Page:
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Vol. 6, Issue 10 (2017)

Change in physicochemical properties of edible oil during frying: A review

Author(s):
Kakali Bandyopadhyay, Chaitali Chakraborty, Suravi Chakraborty and Shairee Ganguly
Abstract:
Edible oils from plant, animal, or synthetic origin, are used in frying, baking, and other forms of cooking, and in salad dressings and bread dips. Plant-derived edible oils consist of carboxylic acids with long hydrocarbon chains, in contrast to petroleum-based oils which lack the carboxyl group on the end. The carboxyl group makes the oils edible, providing a site for human enzymes to attack and break down the chain in a process called beta-oxidation. There are a wide variety of cooking oils from plant sources such as olive oil, palm oil, soybean oil, canola oil (rapeseed oil), corn oil, peanut oil and other vegetable oils, as well as animal-based oils like butter and lard. This paper incorporates a comparative study of different types of frying oils by their physicochemical properties and compositional qualities. There are numerous health benefits of frying oils which has been covered in the paper along with the future of edible oils in India.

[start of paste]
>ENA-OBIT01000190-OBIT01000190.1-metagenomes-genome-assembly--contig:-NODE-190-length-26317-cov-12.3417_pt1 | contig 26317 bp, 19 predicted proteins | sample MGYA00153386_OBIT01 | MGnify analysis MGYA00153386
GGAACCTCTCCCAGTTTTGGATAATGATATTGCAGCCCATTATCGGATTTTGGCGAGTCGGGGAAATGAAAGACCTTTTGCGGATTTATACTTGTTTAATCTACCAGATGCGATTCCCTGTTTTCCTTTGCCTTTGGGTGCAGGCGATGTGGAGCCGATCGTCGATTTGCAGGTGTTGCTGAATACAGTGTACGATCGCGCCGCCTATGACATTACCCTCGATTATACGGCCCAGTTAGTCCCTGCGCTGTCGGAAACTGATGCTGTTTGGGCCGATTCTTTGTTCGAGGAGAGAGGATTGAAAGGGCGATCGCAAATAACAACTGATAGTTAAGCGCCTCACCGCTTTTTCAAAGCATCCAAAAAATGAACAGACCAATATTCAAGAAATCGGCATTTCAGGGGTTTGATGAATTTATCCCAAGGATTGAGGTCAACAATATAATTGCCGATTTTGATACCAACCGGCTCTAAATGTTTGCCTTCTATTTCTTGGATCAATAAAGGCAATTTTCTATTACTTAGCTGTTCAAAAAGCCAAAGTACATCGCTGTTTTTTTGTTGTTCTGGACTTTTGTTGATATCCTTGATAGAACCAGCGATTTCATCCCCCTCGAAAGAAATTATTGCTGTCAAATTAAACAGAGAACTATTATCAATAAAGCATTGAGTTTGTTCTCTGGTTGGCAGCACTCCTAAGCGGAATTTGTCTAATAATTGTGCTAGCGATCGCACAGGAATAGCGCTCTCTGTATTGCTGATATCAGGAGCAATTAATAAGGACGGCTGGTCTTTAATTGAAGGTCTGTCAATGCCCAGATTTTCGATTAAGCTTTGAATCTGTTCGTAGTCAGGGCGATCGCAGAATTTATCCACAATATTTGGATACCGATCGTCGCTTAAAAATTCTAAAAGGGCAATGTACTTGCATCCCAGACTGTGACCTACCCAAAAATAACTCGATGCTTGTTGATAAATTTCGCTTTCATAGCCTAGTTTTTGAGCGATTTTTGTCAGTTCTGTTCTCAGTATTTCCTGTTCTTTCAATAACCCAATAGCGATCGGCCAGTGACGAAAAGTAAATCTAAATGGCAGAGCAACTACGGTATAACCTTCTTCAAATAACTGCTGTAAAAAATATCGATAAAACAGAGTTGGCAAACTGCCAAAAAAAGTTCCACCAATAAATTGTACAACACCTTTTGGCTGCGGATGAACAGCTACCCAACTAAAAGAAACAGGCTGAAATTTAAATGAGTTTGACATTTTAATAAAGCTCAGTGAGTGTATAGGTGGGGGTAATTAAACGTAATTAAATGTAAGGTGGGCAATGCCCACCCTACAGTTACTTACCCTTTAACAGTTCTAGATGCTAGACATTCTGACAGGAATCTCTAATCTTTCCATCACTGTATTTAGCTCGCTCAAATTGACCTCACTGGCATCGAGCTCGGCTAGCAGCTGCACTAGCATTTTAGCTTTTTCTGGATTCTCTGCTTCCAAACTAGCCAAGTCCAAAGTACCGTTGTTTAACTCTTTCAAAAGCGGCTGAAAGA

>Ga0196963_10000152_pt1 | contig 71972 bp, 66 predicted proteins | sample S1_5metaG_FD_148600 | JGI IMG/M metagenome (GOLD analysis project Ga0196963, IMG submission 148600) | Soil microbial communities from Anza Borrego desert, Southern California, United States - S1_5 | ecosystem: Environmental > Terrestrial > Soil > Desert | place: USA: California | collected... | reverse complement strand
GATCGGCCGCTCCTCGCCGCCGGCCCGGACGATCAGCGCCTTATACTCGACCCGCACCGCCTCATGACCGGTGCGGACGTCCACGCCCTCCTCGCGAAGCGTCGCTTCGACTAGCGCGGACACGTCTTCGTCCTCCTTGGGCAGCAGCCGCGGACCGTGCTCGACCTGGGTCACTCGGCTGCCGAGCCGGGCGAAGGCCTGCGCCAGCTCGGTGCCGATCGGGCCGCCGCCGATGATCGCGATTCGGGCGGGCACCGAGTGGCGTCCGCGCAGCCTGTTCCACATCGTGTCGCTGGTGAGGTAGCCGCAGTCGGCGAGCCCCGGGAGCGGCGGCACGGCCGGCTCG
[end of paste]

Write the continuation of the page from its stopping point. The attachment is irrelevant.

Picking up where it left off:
Pages: 196-199  |  646 Views  13 Downloads
How to cite this article:
Kakali Bandyopadhyay, Chaitali Chakraborty, Suravi Chakraborty, Shairee Ganguly. Change in physicochemical properties of edible oil during frying: A review. Pharma Innovation 2017;6(10):196-199.
The Pharma Innovation Journal